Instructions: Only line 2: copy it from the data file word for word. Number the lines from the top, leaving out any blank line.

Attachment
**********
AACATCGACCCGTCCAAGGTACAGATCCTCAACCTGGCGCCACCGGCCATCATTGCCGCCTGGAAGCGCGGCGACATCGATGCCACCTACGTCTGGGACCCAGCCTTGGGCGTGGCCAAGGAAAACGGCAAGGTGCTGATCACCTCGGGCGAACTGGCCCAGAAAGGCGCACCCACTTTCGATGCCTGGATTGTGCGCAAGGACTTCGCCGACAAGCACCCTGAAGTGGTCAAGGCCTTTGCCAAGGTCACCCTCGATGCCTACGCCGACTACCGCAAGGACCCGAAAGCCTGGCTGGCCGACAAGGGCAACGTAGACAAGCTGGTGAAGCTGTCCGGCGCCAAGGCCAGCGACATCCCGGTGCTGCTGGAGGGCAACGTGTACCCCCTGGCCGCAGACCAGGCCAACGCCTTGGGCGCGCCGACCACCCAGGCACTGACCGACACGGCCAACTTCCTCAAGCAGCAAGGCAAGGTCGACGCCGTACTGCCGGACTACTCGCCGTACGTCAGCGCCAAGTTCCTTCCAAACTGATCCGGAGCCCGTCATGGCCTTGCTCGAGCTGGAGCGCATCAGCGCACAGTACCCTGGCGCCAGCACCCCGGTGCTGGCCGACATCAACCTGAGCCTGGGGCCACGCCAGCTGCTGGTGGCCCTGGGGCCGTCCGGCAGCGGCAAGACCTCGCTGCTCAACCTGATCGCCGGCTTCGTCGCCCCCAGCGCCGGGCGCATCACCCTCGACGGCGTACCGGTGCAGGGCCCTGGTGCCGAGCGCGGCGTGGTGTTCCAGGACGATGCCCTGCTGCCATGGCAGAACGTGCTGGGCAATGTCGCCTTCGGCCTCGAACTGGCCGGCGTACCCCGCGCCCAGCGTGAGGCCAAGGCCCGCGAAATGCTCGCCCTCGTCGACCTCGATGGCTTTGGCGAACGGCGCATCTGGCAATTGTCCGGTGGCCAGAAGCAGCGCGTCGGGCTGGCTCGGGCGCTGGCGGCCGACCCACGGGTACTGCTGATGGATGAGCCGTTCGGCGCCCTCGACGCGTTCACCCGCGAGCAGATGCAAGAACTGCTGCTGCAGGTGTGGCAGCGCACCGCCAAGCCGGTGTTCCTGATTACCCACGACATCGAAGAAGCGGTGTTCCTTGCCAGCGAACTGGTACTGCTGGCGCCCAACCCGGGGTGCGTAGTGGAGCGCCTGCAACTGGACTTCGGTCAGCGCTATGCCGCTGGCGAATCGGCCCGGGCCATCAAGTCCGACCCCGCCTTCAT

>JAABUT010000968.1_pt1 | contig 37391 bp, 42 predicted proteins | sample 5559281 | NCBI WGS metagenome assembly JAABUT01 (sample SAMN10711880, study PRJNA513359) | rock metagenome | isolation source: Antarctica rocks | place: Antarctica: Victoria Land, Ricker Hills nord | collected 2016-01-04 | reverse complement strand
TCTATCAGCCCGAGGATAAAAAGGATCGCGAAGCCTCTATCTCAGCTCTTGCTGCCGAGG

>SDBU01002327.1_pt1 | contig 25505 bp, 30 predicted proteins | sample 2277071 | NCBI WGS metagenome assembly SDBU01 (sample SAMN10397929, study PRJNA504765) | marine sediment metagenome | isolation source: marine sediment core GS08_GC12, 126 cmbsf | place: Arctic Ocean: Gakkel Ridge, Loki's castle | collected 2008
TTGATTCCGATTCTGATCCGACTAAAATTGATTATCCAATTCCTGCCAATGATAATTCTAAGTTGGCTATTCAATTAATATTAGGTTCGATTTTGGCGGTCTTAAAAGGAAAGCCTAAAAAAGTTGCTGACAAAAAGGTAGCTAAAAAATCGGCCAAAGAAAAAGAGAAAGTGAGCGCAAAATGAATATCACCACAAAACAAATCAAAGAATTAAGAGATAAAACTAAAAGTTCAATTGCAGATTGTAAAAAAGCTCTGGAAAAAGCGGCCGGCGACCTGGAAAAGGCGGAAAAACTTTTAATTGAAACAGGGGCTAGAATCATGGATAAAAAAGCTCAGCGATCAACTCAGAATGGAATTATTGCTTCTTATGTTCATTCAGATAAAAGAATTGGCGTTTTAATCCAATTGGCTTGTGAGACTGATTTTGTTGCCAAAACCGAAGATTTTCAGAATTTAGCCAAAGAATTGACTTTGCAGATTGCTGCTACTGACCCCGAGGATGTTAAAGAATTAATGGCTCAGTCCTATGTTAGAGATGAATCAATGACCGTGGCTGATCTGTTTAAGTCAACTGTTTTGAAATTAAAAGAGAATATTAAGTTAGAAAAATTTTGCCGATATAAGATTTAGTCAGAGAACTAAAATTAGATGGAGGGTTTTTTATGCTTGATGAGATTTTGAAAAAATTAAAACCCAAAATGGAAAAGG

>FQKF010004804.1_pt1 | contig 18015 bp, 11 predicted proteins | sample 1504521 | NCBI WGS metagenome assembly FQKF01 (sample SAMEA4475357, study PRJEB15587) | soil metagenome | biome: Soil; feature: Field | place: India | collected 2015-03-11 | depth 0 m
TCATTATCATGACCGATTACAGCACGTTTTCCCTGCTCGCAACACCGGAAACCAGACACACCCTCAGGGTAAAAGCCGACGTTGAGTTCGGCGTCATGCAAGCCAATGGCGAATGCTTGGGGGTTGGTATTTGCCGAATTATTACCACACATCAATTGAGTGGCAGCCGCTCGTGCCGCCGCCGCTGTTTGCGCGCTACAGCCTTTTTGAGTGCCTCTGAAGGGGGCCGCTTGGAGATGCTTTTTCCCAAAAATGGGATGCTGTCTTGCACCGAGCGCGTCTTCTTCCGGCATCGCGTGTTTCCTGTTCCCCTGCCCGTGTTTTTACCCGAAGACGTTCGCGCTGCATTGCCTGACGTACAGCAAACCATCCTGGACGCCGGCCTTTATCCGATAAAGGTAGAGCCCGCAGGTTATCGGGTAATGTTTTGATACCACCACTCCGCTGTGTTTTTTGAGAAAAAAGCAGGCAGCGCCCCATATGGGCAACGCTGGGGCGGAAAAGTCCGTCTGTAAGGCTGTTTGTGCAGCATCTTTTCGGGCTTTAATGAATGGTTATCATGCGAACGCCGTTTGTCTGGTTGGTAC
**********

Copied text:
>JAABUT010000968.1_pt1 | contig 37391 bp, 42 predicted proteins | sample 5559281 | NCBI WGS metagenome assembly JAABUT01 (sample SAMN10711880, study PRJNA513359) | rock metagenome | isolation source: Antarctica rocks | place: Antarctica: Victoria Land, Ricker Hills nord | collected 2016-01-04 | reverse complement strand